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Teaching children to read: 02/04/13
Literacy is one of the best tools a parent can give to a child. While it's tempting to rush the process, the child's brain needs to ready. While children tend to reach these milestones around certain ages, children don't come with pre-programmed schedules.
What parents can do to help the process, is to recognize what stage their child is at and provide skill appropriate materials. I know — that sounds really clinical and scary. Don't worry — much of this involves playing games with your child and can be done during down times like driving in the car between errands, during meals, or during bath time, for example.
Babies are like foreign exchange students. They've been studying the language but they either can't speak it or they don't speak it well yet. To get your baby ready for reading, talk, sing (or listen to music) and read those baby board books as often as you can. Baby talk helps children learn those tricky vowels but regular talk helps too.
If you don't know any nursery rhymes — your local library will have them — often both in book and on CD. The Dewey number for nursery rhymes is 782.4
If you don't want to sing nursery rhymes — any sort of nonsense song will do. Practice your rhyming skills and make stuff up. When my son was little, I'd sing: Mister, mister, Sean —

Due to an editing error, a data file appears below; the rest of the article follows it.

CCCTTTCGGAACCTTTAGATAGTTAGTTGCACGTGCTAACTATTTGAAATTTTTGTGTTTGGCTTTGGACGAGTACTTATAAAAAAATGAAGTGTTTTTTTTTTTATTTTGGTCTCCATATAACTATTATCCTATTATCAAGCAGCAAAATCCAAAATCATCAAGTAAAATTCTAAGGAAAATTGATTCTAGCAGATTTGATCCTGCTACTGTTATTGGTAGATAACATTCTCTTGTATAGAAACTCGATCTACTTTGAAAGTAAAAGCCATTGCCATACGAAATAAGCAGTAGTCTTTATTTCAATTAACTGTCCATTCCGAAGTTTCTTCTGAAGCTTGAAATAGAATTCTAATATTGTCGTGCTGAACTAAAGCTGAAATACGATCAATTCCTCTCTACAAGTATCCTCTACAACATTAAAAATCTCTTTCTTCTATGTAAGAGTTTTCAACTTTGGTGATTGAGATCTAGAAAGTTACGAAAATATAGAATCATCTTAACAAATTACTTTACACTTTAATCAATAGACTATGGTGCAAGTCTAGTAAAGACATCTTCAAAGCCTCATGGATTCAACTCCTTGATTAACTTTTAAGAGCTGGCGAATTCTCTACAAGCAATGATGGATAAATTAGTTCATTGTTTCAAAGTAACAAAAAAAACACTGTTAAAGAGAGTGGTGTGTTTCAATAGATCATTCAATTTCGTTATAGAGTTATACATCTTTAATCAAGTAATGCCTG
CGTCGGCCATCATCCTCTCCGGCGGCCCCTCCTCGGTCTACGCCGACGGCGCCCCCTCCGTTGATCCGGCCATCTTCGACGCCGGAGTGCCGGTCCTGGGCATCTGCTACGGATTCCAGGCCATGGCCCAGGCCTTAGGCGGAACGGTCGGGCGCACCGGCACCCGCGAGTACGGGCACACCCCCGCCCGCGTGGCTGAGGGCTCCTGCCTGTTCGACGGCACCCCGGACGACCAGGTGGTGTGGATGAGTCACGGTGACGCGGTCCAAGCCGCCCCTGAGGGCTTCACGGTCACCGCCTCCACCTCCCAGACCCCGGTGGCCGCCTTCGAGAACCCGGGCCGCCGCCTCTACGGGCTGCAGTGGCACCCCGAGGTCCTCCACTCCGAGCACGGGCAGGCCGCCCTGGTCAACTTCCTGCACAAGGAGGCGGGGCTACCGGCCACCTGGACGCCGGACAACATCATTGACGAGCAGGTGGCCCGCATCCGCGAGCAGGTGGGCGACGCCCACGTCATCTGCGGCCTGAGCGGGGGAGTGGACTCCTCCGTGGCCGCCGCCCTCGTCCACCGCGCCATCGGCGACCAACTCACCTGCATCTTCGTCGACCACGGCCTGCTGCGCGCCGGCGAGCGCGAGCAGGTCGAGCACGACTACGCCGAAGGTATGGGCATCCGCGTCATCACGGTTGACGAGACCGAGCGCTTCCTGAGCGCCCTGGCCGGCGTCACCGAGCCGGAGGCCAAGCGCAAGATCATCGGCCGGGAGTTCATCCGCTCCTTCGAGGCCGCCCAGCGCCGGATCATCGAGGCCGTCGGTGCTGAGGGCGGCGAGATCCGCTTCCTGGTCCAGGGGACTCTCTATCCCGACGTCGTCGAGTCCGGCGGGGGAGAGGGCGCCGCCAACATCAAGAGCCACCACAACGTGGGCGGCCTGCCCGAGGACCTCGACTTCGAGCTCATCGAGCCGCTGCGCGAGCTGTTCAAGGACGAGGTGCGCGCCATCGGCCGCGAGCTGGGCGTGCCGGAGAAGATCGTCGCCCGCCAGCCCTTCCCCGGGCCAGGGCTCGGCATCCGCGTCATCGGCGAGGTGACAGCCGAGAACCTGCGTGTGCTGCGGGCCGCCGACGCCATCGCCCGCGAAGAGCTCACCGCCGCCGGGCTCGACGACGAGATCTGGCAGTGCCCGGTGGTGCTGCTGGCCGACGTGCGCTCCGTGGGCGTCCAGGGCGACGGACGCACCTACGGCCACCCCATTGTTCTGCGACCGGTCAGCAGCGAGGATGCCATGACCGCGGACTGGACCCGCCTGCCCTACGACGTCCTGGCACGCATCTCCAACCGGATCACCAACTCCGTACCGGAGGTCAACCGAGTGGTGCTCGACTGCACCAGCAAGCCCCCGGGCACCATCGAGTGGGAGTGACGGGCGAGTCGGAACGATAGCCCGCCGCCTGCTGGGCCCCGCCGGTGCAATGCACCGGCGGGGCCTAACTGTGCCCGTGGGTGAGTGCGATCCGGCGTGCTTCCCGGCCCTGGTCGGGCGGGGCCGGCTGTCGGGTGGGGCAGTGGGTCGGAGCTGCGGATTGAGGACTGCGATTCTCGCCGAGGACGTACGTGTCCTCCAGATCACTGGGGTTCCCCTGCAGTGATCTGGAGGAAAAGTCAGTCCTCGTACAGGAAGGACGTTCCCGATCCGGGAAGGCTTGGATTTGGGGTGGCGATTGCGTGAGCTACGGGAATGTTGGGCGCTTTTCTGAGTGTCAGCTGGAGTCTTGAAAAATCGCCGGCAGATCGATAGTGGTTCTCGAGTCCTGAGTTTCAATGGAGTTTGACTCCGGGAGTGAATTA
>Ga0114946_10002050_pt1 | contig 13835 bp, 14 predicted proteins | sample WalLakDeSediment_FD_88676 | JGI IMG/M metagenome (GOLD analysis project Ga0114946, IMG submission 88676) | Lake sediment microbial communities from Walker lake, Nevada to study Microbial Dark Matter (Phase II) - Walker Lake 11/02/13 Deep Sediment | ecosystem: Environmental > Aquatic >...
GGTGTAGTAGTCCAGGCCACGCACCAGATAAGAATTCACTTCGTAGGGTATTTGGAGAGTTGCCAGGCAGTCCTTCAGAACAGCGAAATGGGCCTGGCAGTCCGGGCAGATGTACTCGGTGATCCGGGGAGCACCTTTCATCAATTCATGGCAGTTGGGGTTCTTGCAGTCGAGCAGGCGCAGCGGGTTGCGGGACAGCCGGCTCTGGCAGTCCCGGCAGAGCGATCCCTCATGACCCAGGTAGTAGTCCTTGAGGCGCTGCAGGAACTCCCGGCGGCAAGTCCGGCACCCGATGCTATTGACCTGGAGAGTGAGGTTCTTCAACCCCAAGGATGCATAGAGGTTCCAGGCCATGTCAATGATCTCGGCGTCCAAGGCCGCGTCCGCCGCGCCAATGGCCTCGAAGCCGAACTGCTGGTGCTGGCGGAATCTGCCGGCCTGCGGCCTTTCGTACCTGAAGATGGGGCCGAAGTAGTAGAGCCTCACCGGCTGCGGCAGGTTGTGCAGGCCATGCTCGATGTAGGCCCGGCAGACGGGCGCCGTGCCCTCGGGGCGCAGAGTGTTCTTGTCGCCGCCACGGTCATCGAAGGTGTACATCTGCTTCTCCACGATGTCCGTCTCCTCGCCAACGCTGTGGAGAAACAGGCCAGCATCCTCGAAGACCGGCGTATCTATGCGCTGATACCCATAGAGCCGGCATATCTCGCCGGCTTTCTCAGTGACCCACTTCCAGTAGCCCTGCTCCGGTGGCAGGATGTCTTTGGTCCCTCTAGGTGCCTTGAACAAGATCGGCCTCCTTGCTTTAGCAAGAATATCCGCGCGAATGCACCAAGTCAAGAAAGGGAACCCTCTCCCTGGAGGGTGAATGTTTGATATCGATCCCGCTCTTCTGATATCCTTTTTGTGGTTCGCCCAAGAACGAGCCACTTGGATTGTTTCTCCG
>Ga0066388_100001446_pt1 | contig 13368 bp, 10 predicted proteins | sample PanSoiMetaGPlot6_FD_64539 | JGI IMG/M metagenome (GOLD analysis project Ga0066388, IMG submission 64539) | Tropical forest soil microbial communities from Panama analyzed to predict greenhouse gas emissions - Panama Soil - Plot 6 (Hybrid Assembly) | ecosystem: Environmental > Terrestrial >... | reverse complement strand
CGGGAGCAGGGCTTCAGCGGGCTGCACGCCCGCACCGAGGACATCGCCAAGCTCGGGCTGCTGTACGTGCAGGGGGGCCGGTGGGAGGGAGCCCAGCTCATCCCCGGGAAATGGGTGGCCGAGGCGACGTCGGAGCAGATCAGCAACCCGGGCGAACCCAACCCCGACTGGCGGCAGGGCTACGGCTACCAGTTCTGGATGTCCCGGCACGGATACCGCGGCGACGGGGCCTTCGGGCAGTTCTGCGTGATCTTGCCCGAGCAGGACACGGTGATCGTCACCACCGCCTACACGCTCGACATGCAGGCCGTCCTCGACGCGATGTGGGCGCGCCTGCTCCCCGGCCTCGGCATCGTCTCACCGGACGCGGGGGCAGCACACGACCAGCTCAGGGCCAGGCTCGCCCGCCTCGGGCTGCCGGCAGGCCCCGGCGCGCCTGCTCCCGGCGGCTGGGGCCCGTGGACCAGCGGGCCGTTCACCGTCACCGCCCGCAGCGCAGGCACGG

Once your little one is up and about and babbling, start singing that old alphabet song. Along with memorizing the order of the letters, start naming things:
Trying to name one thing for each letter of the alphabet helps link those letters and the things they stand for. Q, X and Z will be tricky but you can have fun with them. There are a number of these alphabet books available.
Practice those rhyming words! Here's where Dr. Seuss's easy readers come in handy: Cat in the Hat, Fox in Socks, and Hop on Pop, for instance.
If you have PBS, you can watch Super Why! with your child. Red's power is rhyming words.
If your child knows the alphabet and can come up with words for different letters of the alphabet, he or she might be ready to try reading. The last major hurdle are the blends. You can use letter blocks, Scrabble tiles or similar to bring together letters that make different sounds together: F+L, S+H, T+H, etc.
Either version of The Electric Company (the 1970s version or the more recent relaunch) are good for learning blends. Frankly, I find the new version has more practical advice for reading but the older skits go more for slap stick and might appeal better to the younger set.
Those first books:
When your child is ready to start reading on his or her own, pick books that are big on pictures and light on text. Reading in those first few attempts is HARD work. Fortunately there are TONS of fun picture books available for the beginning reader. For my daughter, the book that took her over the edge and made her a reader was Banana by Ed Vere.
Last but not least:
Let your child pick out some of the books he or she wants to read. Pay attention to your child's hobbies and pick accordingly. There is no one right book for every single child.